Li’s aesthetic sensibility is significant not only because his imagery provides apt metaphors for both the narrative conflict and resolution, but, in terms of Taiwan’s economic development, Li’s film seems to foreshadow the environmental destruction that would result from rampant industrialization in the following decades. And in terms of Taiwan’s film tradition, Li’s depiction of nature is unique when compared with his contemporaries; moreover, his aesthetic strategies foreshadow the imagery found in New Taiwan Cinema directors some 15 years later (including the work of Hou Hsiao-hsien), and fifth generation directors of China (including Chen Kaige) who similarly recognized that representations of the natural world could convey a sense of freedom impossible to realize during political repression.

Preliminary Bibliography:

Lim, Song Hwee, and Julian Ward. 2011. The Chinese cinema book. Houndmills, Basingstoke, Hampshire: Palgrave Macmillan.
Lu, Sheldon H., and Jiayan Mi. 2009. Chinese Ecocinema in the Age of Environmental Challenge. Hong Kong: Hong Kong University Press.
Rust, Stephen, Salma Monani, and Sean Cubitt. Ecocinema Theory and Practice. New York: Routledge, 2013. Print.
Yeh, Emilie Yueh-yu, and Darrell William Davis. 2005. Taiwan Film Directors: A Treasure Island. New York: Columbia University Press.
Yip, June Chun. 2004. Envisioning Taiwan: fiction, cinema, and the nation in the cultural imaginary. Durham: Duke University Press.

San Diego Asian Film Festival, November 2-4, 2012

It was a pleasure introducing Taiwan films at the San Diego Asian Film Festival's Taiwan Film Showcase, presented by the San Diego Asian Film Festival, UCSD Taiwan Studies Lecture Series, UCSD Chuan Lyu Endowed Chair in Taiwan Studies, and the Taipei Economic and Cultural Office in Los Angeles.

During the opening night, I had a chance to ask questions, along with/and thanks to SDAFF Artistic Director Brian Hu, to Producer James Hsu and co-director Jim Wang after the screening of their debut film CHA CHA FOR TWINS.

Photos here.

The Aesthetics of Transnational Analysis

“The most interesting and difficult part of any cultural analysis, in complex societies, is that which seeks to grasp the hegemonic in its active and formative but also in transformational processes.” -- Raymond Williams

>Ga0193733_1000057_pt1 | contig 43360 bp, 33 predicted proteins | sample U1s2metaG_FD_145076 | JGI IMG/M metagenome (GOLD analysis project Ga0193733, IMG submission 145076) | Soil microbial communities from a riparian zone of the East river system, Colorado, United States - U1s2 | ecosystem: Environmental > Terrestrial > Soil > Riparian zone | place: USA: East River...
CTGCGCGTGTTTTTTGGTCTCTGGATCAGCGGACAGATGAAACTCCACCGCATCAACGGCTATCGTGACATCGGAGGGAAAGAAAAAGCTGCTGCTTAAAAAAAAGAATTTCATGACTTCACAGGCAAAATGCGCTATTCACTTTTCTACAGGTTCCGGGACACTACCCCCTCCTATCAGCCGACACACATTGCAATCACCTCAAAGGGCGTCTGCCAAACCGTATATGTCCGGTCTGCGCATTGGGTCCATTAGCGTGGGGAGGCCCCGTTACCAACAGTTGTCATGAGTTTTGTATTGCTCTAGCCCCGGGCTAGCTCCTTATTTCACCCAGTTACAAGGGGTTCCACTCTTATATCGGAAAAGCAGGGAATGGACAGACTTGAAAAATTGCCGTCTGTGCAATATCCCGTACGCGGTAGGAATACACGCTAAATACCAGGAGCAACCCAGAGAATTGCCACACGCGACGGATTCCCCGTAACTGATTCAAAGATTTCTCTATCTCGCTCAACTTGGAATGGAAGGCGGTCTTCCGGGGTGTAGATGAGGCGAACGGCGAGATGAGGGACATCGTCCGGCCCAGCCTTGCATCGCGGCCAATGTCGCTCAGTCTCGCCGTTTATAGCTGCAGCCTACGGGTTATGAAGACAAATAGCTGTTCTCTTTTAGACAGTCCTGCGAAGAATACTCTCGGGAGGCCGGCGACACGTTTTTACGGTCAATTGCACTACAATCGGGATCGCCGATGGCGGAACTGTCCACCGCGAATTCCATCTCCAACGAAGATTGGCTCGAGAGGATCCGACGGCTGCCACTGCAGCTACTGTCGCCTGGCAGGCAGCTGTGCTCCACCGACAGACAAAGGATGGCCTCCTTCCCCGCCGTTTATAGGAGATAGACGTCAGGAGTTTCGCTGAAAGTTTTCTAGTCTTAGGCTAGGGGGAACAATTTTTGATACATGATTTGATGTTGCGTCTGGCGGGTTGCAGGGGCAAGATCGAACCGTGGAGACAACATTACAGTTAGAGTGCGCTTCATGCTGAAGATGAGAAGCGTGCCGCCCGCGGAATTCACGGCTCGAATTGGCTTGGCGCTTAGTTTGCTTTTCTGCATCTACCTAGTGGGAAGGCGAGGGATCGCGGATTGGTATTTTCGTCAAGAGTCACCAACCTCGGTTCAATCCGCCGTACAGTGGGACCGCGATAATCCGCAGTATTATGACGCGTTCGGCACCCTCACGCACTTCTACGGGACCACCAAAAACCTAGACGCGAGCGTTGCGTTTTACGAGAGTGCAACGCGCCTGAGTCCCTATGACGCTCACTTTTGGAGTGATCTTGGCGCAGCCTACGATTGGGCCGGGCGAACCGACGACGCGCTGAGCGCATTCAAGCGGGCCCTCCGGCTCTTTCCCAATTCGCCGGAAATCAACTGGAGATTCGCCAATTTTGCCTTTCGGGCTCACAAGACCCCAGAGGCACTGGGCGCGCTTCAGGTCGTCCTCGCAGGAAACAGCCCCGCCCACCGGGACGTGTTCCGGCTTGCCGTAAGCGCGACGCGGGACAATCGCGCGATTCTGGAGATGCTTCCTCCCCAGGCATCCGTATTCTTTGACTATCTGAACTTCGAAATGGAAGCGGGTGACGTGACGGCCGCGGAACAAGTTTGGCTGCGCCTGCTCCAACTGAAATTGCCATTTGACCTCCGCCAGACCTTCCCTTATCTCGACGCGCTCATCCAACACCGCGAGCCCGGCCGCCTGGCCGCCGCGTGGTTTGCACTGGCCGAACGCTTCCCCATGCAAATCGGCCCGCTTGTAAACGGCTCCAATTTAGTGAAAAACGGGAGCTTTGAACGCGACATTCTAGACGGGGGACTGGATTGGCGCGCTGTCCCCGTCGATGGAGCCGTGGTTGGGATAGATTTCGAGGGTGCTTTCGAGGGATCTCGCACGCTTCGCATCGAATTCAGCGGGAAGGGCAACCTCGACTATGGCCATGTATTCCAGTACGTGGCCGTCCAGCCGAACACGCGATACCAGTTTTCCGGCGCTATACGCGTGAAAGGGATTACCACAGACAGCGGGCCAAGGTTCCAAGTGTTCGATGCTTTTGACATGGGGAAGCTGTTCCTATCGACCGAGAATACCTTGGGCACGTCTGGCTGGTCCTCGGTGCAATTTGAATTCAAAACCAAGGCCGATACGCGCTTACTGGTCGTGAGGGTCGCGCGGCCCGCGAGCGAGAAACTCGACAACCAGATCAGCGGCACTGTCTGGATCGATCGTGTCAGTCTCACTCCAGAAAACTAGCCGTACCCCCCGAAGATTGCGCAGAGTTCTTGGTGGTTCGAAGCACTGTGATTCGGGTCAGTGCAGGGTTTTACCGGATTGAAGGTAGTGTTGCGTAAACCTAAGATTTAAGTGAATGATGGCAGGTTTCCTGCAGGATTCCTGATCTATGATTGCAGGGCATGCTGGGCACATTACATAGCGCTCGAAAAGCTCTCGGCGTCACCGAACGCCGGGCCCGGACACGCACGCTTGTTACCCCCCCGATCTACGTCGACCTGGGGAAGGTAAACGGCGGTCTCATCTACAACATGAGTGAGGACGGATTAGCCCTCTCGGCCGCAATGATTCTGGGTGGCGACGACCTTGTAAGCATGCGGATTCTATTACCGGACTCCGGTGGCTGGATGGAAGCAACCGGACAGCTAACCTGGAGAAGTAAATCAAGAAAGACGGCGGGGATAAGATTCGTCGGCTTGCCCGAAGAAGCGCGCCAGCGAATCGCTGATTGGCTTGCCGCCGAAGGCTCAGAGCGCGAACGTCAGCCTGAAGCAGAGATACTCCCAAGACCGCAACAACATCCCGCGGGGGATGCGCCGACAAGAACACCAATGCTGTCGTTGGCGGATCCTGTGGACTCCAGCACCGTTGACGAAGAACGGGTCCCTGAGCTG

Taiwan Cinema in the 1960s and 1970s


There are fewer more fascinating methods for investigating the ways in which Taiwan’s Chinese Nationalist Party (Guomindang, KMT) Government defined itself as the representative government of all of China in the 1960s and 1970s than to consider its state-sanctioned film industry. The films produced by the state represent ideas of national unity and a glorious “homeland” during decades that witnessed the most intense of transformations in many areas: in film with the rise and eventual decline of the popularity of Taiwan cinema in Southeast Asia, in literature with the xiangtu (nativist) literature debates, in the economy with the emergence of factories and small business replacing an agricultural infrastructure, and in politics with the end of the Nationalist’s international status after losing its seat in the United Nations in 1971. 

At each stage the state propagated its ideal of “free China” for all to see on the silver screen -- an ideal made all the more complicated by competing regional and cultural influences: from the east by the People’s Republic of China, from the north by the heritage of Japanese colonialism, from the west’s concurrent military and economic aid, and from the south where a vast capitalist market was governed by lines drawn during the Cold War. Thus, situating these multiple discourses involves both a historical analysis, that is to bring the material and historical moment to light, and a cultural analysis, that is to consider how it is that the state believed images produced in a pop-medium might bolster a government’s political status as its films competed on the open market.

Surfing and Skating

Free time activities...